We can never have a sane immigration policy until we have a sane population policy. We need a population policy that protects the interests of future generations!

"It is both a right and a responsibility of a democratic society to manage immigration so that it serves the national interest." - as stated by the late U.S. Congresswoman, Barbara Jordan.

2. Who is Colorado Alliance for Immigration Reform?

CAIRCO (also known in Colorado as CAIR) is Colorado volunteer organization whose purpose is to educate the public as to the serious consequences of overpopulation driven by mass immigration. CAIR is not a "membership" organization per se. We are an organization of concerned citizens - all volunteers, from diverse backgrounds.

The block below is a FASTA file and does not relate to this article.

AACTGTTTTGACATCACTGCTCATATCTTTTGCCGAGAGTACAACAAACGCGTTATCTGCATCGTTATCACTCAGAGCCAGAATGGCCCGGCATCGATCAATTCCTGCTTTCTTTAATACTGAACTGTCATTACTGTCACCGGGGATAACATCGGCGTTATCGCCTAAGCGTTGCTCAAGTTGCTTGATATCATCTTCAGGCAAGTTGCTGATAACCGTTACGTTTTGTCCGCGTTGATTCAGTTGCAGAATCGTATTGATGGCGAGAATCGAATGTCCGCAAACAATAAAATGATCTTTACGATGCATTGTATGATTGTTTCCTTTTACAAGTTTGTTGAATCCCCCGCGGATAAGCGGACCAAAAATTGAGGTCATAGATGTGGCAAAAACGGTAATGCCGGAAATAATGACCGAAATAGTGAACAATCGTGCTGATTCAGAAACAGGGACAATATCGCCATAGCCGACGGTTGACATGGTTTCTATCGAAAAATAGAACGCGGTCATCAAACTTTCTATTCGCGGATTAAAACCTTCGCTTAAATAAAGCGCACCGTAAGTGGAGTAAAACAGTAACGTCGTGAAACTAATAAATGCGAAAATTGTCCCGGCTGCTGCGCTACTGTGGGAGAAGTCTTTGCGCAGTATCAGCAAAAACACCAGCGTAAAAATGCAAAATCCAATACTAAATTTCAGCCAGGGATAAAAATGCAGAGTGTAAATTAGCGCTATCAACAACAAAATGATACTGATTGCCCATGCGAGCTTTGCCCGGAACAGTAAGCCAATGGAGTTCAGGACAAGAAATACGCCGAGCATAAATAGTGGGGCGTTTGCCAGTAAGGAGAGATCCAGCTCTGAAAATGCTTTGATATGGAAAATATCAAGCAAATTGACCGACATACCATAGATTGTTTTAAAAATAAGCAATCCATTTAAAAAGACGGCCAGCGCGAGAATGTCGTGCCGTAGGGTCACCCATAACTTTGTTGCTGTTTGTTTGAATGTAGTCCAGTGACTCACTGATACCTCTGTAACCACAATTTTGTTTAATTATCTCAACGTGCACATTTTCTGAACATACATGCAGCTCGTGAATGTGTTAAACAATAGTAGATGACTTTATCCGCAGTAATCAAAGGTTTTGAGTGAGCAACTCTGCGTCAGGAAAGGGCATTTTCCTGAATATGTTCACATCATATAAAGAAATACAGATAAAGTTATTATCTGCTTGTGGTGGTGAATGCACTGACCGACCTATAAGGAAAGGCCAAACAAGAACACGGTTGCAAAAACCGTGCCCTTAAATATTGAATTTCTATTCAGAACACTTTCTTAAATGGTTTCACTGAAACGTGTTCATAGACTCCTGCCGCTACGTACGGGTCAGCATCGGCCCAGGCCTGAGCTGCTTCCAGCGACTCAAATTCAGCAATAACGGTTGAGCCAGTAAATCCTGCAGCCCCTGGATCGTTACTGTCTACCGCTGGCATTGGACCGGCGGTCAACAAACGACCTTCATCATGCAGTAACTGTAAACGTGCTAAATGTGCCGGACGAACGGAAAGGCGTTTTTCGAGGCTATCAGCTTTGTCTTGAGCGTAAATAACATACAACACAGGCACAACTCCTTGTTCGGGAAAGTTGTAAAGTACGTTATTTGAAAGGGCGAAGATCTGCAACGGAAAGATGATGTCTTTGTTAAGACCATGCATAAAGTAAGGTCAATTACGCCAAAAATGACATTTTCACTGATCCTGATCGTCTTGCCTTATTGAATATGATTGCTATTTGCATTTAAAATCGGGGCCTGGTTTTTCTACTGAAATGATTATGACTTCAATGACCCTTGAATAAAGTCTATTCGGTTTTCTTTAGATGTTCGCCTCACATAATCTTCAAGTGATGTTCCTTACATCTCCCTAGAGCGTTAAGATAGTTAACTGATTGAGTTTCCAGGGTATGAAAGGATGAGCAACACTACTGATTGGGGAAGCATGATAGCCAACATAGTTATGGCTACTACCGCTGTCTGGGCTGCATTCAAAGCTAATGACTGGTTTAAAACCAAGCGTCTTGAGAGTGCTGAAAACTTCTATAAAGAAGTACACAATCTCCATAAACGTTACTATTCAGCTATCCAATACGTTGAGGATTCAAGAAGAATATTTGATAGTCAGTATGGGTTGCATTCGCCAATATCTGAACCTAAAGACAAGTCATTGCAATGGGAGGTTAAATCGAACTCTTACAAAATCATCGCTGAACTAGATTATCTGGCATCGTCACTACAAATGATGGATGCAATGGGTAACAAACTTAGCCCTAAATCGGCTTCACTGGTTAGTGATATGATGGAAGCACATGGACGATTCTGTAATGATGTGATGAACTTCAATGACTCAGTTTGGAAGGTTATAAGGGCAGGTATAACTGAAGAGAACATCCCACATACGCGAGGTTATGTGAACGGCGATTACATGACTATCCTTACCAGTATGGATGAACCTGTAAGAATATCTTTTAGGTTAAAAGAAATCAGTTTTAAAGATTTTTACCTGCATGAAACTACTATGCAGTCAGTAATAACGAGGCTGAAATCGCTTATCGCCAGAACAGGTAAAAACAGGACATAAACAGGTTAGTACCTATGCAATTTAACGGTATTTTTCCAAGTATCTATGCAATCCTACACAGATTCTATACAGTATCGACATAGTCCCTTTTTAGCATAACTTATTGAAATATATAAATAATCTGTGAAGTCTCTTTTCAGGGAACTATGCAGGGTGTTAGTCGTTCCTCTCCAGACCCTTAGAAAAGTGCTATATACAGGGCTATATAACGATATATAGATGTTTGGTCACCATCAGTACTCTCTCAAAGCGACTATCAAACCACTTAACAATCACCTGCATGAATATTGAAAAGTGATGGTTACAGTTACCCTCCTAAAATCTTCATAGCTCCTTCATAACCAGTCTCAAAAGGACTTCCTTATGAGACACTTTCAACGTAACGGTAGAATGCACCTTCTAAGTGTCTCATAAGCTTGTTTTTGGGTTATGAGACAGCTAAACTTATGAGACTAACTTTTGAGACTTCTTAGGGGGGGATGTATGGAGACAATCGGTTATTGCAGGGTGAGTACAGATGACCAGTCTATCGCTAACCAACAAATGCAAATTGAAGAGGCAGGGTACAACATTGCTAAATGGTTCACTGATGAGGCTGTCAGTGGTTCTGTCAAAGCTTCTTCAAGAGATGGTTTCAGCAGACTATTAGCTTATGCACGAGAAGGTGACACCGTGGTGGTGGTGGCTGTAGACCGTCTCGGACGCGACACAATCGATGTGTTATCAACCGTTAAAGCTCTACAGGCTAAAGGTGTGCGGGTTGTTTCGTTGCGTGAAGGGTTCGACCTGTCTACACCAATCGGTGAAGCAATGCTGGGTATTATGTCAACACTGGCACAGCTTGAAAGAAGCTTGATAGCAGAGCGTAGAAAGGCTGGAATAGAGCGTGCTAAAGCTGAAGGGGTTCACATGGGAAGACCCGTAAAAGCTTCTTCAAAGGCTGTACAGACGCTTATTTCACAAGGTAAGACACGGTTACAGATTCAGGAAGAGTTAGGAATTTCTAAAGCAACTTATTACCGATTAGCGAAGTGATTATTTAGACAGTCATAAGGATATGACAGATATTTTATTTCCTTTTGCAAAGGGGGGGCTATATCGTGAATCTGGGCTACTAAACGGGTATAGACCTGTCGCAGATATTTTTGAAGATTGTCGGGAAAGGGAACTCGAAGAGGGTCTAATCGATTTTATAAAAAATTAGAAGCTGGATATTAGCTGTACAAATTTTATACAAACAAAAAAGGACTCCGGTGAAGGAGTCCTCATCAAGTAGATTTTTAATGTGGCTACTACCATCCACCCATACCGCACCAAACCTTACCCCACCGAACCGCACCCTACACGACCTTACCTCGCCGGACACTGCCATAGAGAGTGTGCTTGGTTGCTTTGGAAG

3. Why do you think the current level of immigration is too high?

Let's look at the numbers. Most of these numbers are from the Census Bureau2:

  • Current U.S. population is over 313 million!
  • Nearly 70% of population growth since 1970 was due to recent arrivals and their descendents.
  • Current Census Bureau projections show at least a doubling to over half-a-billion this century - within the lifetimes of children born today!
     
          Year       Middle             High
          ____       _________      _________
          2050       404 million       553 million
          2100       571 million       1.2 billion
     
  • Between now and 2050, 70% of our population growth will be due to post-1970 immigrants and their descendents3. Under current policy, the U.S. population will grow unceasingly. It won't stop and we already have: